2. Tax-Deductible Contributions: For high-income earners, it’s a considerable advantage to lower your taxable income by contributing to your retirement account. This can allow you to reduce your tax bill significantly, set aside more money for retirement, and potentially earn better returns. 
  3. Endless Investment Options: If you’re in a 401(k) plan, you can only invest in the fund choices your company has made available. But in this plan, you can select investments of your choosing.
  4. Perfect Chance to Catch Up: If you’re like many Americans and behind in your retirement savings, you can set up a Keogh plan and other retirement accounts such as an IRA. This allows you to get caught up on saving for retirement. 

Disadvantages of a Keogh Plan

The challenges with the Keogh plan are it is quite nuanced and available to a select few people, and you must file an annual report to the IRS outlining how your fund is operated, which can be pretty arduous. 

  1. Must Be Self Employed:  This plan is available to a select number of people. You must be self-employed to qualify for a Keogh plan, and anyone who is an employee isn’t eligible for this program. Self-employment means paying your health insurance and Social Security. 
  2. Lots of Red Tape: Setting up a Keogh plan for your business requires paperwork and administrative burden. You must submit a plan to the government, and the IRS requires specifics about the investments and strategies involved. You could be hit with stiff penalties if the form is not completed annually. 
  3. Expensive to Operate: Given the amount of paperwork required to operate this plan efficiently, you need to seriously consider hiring a professional administrator, such as an attorney or an accountant. There are many details you must include in your plan.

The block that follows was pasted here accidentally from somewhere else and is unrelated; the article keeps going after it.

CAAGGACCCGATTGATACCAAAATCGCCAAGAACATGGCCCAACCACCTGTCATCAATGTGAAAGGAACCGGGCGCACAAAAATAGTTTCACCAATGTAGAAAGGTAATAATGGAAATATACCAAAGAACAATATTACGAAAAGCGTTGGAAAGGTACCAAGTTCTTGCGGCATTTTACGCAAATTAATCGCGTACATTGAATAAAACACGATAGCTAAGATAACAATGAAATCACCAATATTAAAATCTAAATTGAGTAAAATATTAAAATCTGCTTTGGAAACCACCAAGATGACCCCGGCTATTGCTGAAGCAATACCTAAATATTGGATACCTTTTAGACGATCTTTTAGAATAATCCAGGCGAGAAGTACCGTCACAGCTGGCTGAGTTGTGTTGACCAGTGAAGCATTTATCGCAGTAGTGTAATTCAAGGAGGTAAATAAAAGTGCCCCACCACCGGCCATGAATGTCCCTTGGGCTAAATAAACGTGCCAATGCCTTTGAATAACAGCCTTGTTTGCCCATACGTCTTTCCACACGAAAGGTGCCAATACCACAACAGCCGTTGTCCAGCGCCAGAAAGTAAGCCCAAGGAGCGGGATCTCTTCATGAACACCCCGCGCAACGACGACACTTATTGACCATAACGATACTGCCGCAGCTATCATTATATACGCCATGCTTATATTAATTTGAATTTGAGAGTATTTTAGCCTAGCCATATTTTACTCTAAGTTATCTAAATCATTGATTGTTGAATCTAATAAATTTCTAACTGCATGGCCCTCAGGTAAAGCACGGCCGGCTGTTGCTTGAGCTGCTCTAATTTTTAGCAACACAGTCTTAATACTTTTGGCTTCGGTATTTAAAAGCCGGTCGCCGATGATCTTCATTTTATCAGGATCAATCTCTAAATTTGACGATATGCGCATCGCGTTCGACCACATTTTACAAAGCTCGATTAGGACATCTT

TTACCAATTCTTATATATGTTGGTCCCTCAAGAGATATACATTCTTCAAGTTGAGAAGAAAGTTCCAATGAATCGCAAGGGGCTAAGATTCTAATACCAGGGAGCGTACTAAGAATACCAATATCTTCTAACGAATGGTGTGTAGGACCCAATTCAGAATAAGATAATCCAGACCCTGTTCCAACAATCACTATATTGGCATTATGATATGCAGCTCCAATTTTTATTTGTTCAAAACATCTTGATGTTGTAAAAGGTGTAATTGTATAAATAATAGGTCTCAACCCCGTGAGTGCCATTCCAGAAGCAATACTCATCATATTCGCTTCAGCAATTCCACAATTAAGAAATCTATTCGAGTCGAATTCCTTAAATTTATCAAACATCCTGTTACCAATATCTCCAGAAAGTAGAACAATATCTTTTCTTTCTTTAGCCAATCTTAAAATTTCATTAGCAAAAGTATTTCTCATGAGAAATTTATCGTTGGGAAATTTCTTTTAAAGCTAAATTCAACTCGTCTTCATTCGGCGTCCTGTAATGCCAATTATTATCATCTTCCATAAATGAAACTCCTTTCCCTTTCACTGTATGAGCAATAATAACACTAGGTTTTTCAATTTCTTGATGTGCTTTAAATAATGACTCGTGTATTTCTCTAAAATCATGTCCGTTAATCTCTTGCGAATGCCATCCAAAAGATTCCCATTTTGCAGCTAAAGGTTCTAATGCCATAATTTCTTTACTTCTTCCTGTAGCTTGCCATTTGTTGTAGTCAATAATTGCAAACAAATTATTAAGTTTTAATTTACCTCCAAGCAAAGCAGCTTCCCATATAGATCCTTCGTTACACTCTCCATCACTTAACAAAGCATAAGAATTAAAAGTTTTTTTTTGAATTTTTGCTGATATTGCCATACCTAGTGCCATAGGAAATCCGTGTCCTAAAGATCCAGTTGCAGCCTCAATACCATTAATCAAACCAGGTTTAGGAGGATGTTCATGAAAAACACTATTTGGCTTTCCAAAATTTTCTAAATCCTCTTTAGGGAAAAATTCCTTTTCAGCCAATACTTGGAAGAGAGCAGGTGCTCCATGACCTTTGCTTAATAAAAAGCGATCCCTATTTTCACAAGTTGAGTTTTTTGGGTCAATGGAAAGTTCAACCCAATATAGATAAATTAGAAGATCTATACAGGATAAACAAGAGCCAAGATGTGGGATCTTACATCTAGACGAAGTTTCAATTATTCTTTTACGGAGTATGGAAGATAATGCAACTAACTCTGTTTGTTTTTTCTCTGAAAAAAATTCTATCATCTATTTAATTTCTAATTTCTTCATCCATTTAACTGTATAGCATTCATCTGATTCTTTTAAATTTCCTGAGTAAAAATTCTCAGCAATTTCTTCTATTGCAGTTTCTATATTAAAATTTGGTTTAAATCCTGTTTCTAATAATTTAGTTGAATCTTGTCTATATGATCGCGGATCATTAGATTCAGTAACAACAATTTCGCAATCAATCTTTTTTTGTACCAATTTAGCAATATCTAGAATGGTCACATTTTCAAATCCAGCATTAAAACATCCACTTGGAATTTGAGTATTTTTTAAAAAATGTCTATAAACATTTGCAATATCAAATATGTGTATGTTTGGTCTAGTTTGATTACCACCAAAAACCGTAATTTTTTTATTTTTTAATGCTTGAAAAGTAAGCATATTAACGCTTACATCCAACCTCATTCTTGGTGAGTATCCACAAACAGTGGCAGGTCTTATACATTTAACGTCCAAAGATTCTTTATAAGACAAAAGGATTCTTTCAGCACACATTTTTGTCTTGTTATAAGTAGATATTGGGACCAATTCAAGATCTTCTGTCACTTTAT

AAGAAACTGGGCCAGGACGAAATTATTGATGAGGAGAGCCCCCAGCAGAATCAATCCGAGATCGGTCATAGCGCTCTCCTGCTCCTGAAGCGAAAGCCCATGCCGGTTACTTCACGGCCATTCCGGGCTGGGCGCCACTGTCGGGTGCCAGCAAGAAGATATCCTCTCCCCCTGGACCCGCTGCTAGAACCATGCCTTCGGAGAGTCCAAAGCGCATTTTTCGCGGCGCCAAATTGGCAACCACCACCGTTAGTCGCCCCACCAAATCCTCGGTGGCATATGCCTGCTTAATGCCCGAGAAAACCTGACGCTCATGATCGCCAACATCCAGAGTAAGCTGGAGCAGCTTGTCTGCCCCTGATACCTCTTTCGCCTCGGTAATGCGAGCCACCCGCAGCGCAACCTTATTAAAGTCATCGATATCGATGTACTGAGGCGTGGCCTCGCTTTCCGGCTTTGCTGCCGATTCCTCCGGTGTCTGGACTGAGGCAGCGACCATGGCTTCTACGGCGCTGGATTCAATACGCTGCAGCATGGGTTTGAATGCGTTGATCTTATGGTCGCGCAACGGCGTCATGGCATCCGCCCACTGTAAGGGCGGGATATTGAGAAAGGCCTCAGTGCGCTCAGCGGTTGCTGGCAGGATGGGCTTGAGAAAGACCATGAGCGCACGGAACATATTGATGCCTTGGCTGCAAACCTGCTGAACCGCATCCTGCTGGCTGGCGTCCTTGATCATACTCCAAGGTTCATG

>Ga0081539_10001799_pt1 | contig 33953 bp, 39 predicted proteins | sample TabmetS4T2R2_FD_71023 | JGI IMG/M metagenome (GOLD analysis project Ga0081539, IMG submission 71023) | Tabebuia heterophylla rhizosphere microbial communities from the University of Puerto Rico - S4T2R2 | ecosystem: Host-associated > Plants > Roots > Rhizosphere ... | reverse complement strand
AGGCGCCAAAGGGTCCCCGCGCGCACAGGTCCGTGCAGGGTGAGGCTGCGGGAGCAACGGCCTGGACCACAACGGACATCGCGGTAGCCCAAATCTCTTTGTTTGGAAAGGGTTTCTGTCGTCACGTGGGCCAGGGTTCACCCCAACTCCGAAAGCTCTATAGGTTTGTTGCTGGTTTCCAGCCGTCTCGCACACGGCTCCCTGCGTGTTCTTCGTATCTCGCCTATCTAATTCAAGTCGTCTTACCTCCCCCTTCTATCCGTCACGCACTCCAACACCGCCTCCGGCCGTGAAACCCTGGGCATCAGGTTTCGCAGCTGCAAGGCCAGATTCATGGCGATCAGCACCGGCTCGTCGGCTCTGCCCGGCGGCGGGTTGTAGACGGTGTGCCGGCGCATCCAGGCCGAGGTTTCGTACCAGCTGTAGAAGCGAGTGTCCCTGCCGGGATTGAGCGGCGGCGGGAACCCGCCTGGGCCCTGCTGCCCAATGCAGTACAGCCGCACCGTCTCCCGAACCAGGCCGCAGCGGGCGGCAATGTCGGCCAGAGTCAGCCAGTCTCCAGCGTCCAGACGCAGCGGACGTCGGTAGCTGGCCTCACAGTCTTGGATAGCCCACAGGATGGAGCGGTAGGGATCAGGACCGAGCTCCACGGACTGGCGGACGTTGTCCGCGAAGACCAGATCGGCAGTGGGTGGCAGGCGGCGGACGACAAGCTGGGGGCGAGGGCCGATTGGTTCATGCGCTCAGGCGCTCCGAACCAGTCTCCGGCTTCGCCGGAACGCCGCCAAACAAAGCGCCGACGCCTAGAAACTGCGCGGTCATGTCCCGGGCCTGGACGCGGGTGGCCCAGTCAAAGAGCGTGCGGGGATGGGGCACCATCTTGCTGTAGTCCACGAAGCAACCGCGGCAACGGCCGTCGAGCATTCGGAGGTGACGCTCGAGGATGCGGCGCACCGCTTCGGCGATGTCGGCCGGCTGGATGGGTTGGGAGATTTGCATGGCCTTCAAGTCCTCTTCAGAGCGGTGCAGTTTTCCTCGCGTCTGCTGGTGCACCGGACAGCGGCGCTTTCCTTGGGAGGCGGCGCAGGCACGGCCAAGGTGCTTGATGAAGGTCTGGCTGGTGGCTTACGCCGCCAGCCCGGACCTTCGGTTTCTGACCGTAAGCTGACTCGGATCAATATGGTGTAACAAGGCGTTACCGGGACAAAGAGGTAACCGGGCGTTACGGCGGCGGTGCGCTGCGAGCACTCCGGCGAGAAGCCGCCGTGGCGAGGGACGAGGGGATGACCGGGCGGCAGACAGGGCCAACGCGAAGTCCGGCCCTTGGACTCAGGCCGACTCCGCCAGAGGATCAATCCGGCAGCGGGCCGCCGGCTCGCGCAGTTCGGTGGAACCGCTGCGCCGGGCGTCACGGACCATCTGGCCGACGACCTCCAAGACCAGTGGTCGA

4. IRS Audits These Plans: You must update your plan document as the tax code changes, which can happen. And the IRS audits these plans, so you want to ensure your plan is always compliant with the most recent tax changes. 

Final Word

The Keogh plan does not get the same amount of attention in the media because it has more administrative burdens than more straightforward retirement plans such as a Roth IRA or traditional IRA. 

But this plan is something you must consider if you’re self-employed, a sole proprietor, or a small-business owner because of the high contribution limits. If you’re earning a good income and have extra money for savings, consider this option as part of your financial plan. 

Lisa Shidler has been a writer, reporter and editor for more than 20 years. She has written about finances for more than 10 years. She lives outside Columbus, Ohio with her husband and two children – Liz and Chance. The family loves to travel together and recently hiked at Acadia National Park rising early to see the sunrise at Cadillac Mountain. In her spare time, she loves to read all types of books and is a member of four book clubs.